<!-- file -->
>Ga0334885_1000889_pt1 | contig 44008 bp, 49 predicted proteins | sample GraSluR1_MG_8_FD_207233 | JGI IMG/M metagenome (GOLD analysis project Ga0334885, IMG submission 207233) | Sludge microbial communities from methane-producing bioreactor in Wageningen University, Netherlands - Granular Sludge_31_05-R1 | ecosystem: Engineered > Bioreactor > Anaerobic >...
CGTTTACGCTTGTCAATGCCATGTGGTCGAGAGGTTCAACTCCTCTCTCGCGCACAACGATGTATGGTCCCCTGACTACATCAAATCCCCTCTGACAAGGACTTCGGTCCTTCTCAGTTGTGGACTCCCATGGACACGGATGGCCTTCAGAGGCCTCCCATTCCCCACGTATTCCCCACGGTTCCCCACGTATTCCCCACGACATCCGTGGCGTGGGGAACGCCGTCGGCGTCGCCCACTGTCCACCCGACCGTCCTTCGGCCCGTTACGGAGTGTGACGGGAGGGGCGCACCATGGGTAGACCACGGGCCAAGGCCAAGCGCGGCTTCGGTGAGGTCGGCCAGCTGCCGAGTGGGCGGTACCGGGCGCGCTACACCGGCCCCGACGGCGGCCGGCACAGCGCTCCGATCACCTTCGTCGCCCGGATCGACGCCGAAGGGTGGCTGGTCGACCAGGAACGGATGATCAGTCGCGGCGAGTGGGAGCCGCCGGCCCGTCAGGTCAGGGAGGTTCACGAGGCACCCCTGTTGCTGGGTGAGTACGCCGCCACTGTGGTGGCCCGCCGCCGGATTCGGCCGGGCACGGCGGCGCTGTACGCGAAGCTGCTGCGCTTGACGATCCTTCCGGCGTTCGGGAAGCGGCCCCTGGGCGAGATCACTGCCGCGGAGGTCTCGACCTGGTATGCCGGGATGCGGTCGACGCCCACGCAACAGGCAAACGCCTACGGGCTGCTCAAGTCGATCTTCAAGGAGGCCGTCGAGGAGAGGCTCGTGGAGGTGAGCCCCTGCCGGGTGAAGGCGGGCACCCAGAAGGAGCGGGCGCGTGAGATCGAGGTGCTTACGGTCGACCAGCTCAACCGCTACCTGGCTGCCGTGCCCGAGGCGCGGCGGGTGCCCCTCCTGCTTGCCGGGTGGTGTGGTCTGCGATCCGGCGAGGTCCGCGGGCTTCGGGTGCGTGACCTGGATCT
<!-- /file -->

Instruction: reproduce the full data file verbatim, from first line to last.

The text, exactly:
>Ga0334885_1000889_pt1 | contig 44008 bp, 49 predicted proteins | sample GraSluR1_MG_8_FD_207233 | JGI IMG/M metagenome (GOLD analysis project Ga0334885, IMG submission 207233) | Sludge microbial communities from methane-producing bioreactor in Wageningen University, Netherlands - Granular Sludge_31_05-R1 | ecosystem: Engineered > Bioreactor > Anaerobic >...
CGTTTACGCTTGTCAATGCCATGTGGTCGAGAGGTTCAACTCCTCTCTCGCGCACAACGATGTATGGTCCCCTGACTACATCAAATCCCCTCTGACAAGGACTTCGGTCCTTCTCAGTTGTGGACTCCCATGGACACGGATGGCCTTCAGAGGCCTCCCATTCCCCACGTATTCCCCACGGTTCCCCACGTATTCCCCACGACATCCGTGGCGTGGGGAACGCCGTCGGCGTCGCCCACTGTCCACCCGACCGTCCTTCGGCCCGTTACGGAGTGTGACGGGAGGGGCGCACCATGGGTAGACCACGGGCCAAGGCCAAGCGCGGCTTCGGTGAGGTCGGCCAGCTGCCGAGTGGGCGGTACCGGGCGCGCTACACCGGCCCCGACGGCGGCCGGCACAGCGCTCCGATCACCTTCGTCGCCCGGATCGACGCCGAAGGGTGGCTGGTCGACCAGGAACGGATGATCAGTCGCGGCGAGTGGGAGCCGCCGGCCCGTCAGGTCAGGGAGGTTCACGAGGCACCCCTGTTGCTGGGTGAGTACGCCGCCACTGTGGTGGCCCGCCGCCGGATTCGGCCGGGCACGGCGGCGCTGTACGCGAAGCTGCTGCGCTTGACGATCCTTCCGGCGTTCGGGAAGCGGCCCCTGGGCGAGATCACTGCCGCGGAGGTCTCGACCTGGTATGCCGGGATGCGGTCGACGCCCACGCAACAGGCAAACGCCTACGGGCTGCTCAAGTCGATCTTCAAGGAGGCCGTCGAGGAGAGGCTCGTGGAGGTGAGCCCCTGCCGGGTGAAGGCGGGCACCCAGAAGGAGCGGGCGCGTGAGATCGAGGTGCTTACGGTCGACCAGCTCAACCGCTACCTGGCTGCCGTGCCCGAGGCGCGGCGGGTGCCCCTCCTGCTTGCCGGGTGGTGTGGTCTGCGATCCGGCGAGGTCCGCGGGCTTCGGGTGCGTGACCTGGATCT